“I like to share that part of my story so that others know there is life after abuse,” Pearson Benn explains. “God always wants to be our GPS; He wants to get us back on track. And even though all of us are forever growing and recovering from something, there’s a big world we can help change if we just keep taking steps of faith and stop disqualifying ourselves.”
Another piece of Pearson Benn’s redemptive story was graduating from Regent University’s School of Business & Leadership in 2016 with an M.A. in Organizational Leadership. As a working professional over age 40 with a toddler and a baby, she said she wanted to give up more than once: “Was it hard? Yes. Did I question if I had what it took? Yes. But I found that I just needed someone to tell me who I was and whose I was. Regent did that; the staff was amazing!”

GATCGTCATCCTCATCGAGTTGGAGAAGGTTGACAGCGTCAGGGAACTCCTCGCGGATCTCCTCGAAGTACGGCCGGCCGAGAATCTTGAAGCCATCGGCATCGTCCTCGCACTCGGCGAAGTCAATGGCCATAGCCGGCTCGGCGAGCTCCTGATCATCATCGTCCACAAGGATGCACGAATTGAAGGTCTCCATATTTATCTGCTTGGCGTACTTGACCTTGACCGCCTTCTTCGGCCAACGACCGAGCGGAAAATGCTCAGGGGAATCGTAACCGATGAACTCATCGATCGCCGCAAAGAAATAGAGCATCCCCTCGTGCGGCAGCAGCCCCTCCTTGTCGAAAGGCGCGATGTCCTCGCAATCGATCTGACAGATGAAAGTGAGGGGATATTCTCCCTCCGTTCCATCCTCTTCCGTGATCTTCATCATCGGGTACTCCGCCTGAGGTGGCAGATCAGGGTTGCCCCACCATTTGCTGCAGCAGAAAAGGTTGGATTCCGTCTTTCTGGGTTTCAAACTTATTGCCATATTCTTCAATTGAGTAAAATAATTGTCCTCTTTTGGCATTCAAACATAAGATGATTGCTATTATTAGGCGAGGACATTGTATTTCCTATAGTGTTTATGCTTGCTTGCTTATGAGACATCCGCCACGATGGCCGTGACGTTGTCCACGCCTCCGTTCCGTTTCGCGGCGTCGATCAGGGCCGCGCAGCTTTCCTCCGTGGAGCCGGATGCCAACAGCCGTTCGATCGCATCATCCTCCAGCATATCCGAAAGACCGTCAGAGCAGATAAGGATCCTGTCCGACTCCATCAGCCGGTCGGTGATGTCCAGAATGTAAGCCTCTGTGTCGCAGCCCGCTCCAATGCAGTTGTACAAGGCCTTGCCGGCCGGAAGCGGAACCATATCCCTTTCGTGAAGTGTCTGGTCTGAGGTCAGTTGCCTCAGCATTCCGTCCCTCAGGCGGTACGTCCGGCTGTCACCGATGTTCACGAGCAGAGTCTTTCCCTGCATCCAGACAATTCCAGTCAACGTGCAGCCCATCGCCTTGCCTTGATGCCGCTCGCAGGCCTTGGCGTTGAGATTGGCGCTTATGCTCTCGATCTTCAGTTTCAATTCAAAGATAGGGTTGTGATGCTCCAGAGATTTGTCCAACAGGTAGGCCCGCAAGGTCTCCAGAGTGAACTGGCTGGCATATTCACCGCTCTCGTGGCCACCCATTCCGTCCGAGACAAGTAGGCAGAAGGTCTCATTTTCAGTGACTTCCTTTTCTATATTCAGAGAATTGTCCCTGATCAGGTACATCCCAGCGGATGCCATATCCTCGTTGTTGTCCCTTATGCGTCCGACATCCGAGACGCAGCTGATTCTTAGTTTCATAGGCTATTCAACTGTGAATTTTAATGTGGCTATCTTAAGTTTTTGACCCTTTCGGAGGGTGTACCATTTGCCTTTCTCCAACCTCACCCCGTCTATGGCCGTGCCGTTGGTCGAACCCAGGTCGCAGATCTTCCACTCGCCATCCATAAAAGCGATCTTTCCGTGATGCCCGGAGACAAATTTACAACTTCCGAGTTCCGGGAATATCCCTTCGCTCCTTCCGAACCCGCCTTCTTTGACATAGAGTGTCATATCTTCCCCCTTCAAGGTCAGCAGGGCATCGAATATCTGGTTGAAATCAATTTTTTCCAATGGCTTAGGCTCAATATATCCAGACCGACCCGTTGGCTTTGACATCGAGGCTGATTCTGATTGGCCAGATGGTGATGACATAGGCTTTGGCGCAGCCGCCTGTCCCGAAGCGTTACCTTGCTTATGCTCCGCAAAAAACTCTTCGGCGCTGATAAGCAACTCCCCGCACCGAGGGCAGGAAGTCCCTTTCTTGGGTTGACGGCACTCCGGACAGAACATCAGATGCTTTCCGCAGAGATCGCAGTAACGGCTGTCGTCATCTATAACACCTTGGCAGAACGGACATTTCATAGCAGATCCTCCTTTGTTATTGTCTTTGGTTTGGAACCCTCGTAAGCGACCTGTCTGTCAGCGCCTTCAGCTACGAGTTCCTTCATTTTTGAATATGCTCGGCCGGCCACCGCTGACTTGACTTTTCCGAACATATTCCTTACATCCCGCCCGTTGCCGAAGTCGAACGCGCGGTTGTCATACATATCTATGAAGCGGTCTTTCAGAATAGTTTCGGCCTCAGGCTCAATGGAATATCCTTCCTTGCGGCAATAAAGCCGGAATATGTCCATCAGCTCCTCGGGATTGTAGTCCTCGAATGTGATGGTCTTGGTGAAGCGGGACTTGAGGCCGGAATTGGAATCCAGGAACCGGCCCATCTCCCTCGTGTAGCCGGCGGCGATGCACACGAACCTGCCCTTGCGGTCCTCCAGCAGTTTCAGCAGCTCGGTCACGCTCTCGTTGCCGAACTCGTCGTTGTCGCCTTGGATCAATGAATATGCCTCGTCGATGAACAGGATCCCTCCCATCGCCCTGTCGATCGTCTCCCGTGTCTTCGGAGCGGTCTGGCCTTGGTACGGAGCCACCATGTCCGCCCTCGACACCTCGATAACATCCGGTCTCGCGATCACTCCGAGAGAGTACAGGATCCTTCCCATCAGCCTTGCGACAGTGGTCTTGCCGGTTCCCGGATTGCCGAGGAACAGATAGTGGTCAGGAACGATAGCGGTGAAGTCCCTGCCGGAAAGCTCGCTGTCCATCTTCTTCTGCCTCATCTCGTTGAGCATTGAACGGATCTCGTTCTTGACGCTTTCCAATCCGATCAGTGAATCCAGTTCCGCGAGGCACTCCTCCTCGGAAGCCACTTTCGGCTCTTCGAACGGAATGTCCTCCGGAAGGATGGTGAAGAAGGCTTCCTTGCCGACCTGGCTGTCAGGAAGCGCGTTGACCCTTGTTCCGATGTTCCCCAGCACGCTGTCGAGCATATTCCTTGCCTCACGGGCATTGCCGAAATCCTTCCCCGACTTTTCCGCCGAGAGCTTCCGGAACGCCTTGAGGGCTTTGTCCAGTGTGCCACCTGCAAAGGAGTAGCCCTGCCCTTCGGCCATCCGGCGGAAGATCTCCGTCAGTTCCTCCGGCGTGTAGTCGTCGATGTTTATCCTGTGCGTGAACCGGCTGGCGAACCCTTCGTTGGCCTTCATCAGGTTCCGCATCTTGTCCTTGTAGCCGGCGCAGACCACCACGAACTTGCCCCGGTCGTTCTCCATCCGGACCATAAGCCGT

The Taste of True Victory
Coming full circle as an ambassador for others who have experienced abuse, on August 8, 2020, Pearson Benn—will attend a virtual Emmy event to represent the PSA she shepherded. Here, the best of the best in video production and storytelling will gather to celebrate their work and the winners will be announced.
“Regardless, I already feel like I won,” Pearson Benn says. “Years ago, I was drowning, and God —with others used by Him—rescued me. I don’t need a statue to remind me of the goodness that I am living. Salvation and grace—that’s what I want others to experience.”